What I do is ask the team to rate the business, “How well are we doing these things?” We will manipulate the numbers a little bit to smooth them out, then we bring those back to the CEO because CEOs don’t want executive therapy. They don’t want to lay on the couch and say, “Mommy told me I should do this. Daddy told me I should do this.” That’s not what we want. We want results. We want to make things better, easier, faster, cheaper, and more profitable. We want to make progress. We start with those ten things.

FWM 10 | Great CEO
Great CEO: CEOs don’t want executive therapy. They don’t want to lay on the couch and say, “Should I do this or that?” They want results. They want to make things better, easier, faster, cheaper, and more profitable.

In the background, the other three focuses of a CEO will come up because the CEO knows when we get finished with that project that there are literally 125 and 140 projects that need to be done. No one person can do that. If that CEO does not have the ability to delegate to people who they trust are going to get those things done, then we have to immediately go into culture, people and numbers to figure out, “Do they have the wrong team or the wrong heart?” Whichever it is, is what we have to fix. Sometimes it’s the CEO’s inability or unwillingness to delegate and hold people accountable because those have to be the bookends of a project.

Sometimes it’s, “I don’t have the right team. I have the team that I needed five years ago to get me here, but they’re not the team I need five years from now.” We have to work through that. We do all of that in a twelve-week process because what I hate are these gurus and coaches, they put you on the couch and keep you there for years while you give your feelings about things. I don’t care about the feelings associated with the results. Emotions are part of it. We do work with that. What I want to do is to get in and out, make a SWAT-team-style response to real problems, and put people back on the path that they need to be on. We check in quarterly after that for a half day.

There’s a dialed-in system that you have for this.

That’s what people want. When they hire you to help them with existential problems, they don’t want you poking around, “Let me look in this closet and see what I find. What’s under the desk over here?” They want to say, “This is what it should be in that closet. Show me if it is. If it isn’t, then we know what we need to work on.”

You make it sound so simple when it’s not.

It’s complicated but simple because there are only a certain set of right answers that are going to apply in any of these situations. The other interesting thing, and I don’t know why it’s interesting to other people because it seems common sense to me. I coach five people at a time. 3 for pay and 2 for free, because that’s as much as I can show up for somebody in the course of a week. That’s at least 10 to 12 hours of pretty focused work a week.

I prep before every session. I summarize afterward. I make sure that any of the tasks that were delegated to me are handled. I listened and interacted for one hour with each person. Those that pay me, pay me and they support the efforts to help those that are in a place that they can’t pay at that point. I asked them, “Get me back later or pay it forward.” That’s all I do, is those five people at any given time, over a twelve-week period.

Things aren't going to get better unless you make them better. Click To Tweet

How nice of you to work with people that you see it in them and you’re like, “Pay it forward.”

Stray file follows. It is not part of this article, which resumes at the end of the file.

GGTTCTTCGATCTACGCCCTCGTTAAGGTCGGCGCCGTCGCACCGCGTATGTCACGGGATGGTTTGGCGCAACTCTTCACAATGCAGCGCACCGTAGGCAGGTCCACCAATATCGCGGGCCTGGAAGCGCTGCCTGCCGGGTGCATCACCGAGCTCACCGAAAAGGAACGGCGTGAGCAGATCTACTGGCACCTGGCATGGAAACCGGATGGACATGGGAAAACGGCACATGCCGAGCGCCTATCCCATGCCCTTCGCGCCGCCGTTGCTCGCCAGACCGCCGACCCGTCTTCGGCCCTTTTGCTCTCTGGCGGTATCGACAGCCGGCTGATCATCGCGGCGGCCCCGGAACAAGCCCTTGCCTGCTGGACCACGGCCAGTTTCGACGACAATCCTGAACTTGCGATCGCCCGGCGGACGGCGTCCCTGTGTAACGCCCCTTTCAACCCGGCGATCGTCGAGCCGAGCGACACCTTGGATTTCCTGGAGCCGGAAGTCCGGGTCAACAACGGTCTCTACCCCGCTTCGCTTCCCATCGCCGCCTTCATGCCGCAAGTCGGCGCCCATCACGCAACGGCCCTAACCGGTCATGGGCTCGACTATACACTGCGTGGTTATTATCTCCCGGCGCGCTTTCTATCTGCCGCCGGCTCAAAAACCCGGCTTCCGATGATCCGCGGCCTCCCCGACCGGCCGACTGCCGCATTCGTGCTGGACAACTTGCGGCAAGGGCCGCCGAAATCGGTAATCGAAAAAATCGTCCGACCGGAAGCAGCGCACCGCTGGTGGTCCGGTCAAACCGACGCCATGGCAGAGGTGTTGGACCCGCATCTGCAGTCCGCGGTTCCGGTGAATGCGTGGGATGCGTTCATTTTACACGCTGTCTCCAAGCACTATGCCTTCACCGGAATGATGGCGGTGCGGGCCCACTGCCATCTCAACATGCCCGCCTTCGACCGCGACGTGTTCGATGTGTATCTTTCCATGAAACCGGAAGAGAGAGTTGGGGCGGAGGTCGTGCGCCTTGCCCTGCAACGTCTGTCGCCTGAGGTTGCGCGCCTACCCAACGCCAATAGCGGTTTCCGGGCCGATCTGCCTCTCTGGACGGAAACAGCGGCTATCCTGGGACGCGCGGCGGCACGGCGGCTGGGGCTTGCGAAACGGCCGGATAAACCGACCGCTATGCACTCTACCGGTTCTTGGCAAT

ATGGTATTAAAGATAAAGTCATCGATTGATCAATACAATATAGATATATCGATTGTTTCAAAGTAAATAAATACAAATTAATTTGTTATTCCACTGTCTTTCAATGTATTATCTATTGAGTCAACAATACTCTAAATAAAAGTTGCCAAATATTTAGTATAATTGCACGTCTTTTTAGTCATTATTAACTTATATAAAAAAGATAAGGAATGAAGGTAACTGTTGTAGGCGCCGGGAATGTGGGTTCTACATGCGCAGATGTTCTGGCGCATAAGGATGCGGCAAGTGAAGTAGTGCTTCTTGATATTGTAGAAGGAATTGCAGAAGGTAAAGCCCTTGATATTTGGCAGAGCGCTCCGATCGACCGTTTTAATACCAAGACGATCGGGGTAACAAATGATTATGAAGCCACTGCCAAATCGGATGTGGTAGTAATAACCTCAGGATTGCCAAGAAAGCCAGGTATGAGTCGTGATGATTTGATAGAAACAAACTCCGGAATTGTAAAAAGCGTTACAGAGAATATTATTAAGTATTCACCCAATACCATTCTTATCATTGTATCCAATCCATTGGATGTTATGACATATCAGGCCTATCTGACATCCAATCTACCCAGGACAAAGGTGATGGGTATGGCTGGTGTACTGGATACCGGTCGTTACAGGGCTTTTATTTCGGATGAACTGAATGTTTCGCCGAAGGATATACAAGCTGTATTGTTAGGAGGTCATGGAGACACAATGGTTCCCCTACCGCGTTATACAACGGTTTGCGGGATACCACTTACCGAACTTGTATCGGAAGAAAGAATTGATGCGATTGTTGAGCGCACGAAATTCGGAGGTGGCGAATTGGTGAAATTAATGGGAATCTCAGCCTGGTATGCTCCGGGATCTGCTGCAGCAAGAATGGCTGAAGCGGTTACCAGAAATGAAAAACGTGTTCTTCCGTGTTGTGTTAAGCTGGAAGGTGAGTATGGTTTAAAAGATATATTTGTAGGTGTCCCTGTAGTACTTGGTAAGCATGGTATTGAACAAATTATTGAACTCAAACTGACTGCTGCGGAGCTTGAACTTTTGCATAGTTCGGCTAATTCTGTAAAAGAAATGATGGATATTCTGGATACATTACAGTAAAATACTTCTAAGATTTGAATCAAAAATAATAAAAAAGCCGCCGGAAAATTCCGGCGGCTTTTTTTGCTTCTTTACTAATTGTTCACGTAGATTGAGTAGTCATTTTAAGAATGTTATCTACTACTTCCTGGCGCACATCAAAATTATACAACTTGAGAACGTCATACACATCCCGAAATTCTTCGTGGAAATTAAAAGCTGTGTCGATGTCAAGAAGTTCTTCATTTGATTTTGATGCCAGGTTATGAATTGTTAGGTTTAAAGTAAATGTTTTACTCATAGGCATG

The worst thing is when you know you’re in trouble and the thing to solve it costs too much money for you to achieve it, then it’s such a self-defeating thing. If I can remove the dollar figure barrier there, great. I do it for startup CEOs a lot of times. They don’t have any budget for those kinds of things. Sometimes they’ll compensate me in different ways. I think I come out ahead. They make introductions to people who can pay or who are probably good investment partners for me and all those other kinds of things. It pays for itself that way.

It’s great because you never know where the relationships are going to bring you down the road. A perfect example, I’ve raised private capital. In one connection, we raised over $3 million in private capital. I see where you’re at with the big picture and how it’s definitely beneficial for the clients that you’re working with and then how it all works itself out.

I don’t ever have to worry about it. Warren Buffett tells a story of when he was twelve years old, he read a biography of Christopher Columbus. The biographer mentioned that the Queen of Spain had given Columbus the equivalent of $100,000 in gemstones to finance the voyage to the new world. Columbus and the Spaniards had taken well equal to $1 billion over a couple of hundred years in gold and silver gems and exported that back to Spain.

Buffett took from that example that small investments over time have far unintended consequences. At no point did he ever stand up and say, “I’m going to give you queen a 17% IRR and an 8% preferable rich.” He didn’t do any of that. There was no PowerPoint that said that, but that investment was astronomically larger. The real answer there is we never know what the fruit of our actions is going to produce over time.

What are 3 to 5 takeaways you definitely want our audience to walk away from?

One of the things that we eventually reach in the coaching process is the realization that it’s not going to get better unless you make it better. We have this idea that if we just hunker down, if we do way more of what we’ve already been doing, that somehow miraculously, things will get better because who knows why? It’s like sprinkling some pixie dust on it. That’s never the case. It’s never once happened. That waiting around and not doing anything to fix a problem has made the problem go away. We get right into it.

FWM 10 | Great CEO
Great CEO: We live in a world where we have too many choices, so the value of each choice is diminished. As CEO, your job is to reduce the number of choices to the ones that make the greatest impact.